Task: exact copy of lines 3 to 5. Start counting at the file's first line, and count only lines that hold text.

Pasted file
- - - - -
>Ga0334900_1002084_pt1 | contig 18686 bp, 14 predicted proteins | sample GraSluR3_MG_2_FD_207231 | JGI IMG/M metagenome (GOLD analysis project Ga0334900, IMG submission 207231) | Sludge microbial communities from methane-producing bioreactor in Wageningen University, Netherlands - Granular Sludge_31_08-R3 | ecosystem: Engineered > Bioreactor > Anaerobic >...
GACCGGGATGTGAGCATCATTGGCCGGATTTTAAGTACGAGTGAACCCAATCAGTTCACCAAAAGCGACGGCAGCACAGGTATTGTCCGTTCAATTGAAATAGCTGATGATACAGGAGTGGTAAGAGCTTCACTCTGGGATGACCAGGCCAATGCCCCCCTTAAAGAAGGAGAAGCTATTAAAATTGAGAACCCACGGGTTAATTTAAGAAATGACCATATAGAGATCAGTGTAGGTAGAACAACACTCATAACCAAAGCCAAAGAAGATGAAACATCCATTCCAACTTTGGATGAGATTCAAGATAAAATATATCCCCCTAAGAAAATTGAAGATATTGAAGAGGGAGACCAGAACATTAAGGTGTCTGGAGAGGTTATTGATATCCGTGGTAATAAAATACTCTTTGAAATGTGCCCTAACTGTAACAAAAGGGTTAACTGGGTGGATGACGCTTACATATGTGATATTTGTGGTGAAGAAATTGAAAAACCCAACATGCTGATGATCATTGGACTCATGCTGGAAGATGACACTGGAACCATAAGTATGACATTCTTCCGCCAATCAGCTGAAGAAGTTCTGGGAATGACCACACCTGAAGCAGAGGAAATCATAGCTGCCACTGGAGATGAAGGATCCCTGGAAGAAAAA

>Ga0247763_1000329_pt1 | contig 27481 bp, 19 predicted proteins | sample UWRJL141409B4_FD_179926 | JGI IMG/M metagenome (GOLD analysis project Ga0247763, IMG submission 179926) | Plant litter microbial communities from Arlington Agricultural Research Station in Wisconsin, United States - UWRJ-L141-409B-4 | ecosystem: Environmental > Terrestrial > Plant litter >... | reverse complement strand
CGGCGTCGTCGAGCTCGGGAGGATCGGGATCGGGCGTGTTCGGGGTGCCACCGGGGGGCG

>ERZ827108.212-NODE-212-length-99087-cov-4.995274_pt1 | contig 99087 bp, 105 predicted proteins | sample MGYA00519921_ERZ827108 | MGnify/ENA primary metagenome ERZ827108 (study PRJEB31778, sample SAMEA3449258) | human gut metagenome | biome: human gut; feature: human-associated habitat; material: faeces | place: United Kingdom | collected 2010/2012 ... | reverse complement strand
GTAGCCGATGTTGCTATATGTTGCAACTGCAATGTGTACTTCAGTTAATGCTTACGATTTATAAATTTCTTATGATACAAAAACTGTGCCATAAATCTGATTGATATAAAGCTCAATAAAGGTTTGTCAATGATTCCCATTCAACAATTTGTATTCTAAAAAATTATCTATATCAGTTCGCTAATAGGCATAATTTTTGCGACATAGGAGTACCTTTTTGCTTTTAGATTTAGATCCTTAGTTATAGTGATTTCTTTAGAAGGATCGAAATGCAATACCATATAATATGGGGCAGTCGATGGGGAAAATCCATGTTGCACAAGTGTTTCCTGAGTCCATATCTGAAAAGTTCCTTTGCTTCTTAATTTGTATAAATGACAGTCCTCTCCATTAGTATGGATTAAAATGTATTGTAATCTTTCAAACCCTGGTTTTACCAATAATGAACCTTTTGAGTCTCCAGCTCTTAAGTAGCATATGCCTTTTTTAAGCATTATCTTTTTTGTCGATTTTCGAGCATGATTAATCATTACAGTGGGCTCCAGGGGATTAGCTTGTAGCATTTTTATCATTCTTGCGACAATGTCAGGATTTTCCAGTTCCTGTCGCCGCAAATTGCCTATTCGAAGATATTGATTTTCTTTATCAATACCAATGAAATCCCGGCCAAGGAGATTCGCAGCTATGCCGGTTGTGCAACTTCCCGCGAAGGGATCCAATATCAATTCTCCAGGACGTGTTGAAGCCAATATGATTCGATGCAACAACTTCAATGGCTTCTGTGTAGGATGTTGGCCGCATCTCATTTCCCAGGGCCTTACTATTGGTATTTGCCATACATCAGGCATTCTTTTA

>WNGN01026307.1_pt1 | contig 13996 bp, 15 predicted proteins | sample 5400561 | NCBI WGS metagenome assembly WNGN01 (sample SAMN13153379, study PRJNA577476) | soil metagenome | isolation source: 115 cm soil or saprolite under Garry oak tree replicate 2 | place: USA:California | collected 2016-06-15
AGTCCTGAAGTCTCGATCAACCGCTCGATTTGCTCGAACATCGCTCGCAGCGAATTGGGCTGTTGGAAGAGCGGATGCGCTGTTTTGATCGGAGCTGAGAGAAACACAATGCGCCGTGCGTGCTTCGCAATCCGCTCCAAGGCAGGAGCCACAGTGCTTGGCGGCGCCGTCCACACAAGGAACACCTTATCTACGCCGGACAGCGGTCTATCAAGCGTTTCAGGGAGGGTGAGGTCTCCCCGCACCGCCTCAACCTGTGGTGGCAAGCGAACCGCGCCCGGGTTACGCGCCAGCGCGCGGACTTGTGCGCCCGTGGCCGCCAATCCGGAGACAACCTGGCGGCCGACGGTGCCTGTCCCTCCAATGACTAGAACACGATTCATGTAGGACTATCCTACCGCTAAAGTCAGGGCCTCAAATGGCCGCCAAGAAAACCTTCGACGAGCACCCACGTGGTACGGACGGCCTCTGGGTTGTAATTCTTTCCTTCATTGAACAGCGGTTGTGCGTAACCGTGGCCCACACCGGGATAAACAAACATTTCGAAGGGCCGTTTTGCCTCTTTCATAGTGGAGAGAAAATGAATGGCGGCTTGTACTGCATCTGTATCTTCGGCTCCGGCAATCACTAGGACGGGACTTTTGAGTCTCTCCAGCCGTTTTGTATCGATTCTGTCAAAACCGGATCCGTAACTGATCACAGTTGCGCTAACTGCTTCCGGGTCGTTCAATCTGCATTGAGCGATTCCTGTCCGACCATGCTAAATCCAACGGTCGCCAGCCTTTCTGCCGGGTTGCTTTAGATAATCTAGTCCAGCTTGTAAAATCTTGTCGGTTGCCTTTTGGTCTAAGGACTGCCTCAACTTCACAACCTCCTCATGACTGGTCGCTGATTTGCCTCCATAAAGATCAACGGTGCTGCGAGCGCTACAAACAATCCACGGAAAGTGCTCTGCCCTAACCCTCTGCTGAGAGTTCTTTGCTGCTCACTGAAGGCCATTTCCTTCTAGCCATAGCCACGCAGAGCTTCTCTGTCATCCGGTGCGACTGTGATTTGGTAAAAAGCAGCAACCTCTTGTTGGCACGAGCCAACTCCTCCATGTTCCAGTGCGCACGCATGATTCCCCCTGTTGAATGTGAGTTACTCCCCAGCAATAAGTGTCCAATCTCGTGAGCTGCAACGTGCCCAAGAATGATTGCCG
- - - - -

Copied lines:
>Ga0247763_1000329_pt1 | contig 27481 bp, 19 predicted proteins | sample UWRJL141409B4_FD_179926 | JGI IMG/M metagenome (GOLD analysis project Ga0247763, IMG submission 179926) | Plant litter microbial communities from Arlington Agricultural Research Station in Wisconsin, United States - UWRJ-L141-409B-4 | ecosystem: Environmental > Terrestrial > Plant litter >... | reverse complement strand
CGGCGTCGTCGAGCTCGGGAGGATCGGGATCGGGCGTGTTCGGGGTGCCACCGGGGGGCG

>ERZ827108.212-NODE-212-length-99087-cov-4.995274_pt1 | contig 99087 bp, 105 predicted proteins | sample MGYA00519921_ERZ827108 | MGnify/ENA primary metagenome ERZ827108 (study PRJEB31778, sample SAMEA3449258) | human gut metagenome | biome: human gut; feature: human-associated habitat; material: faeces | place: United Kingdom | collected 2010/2012 ... | reverse complement strand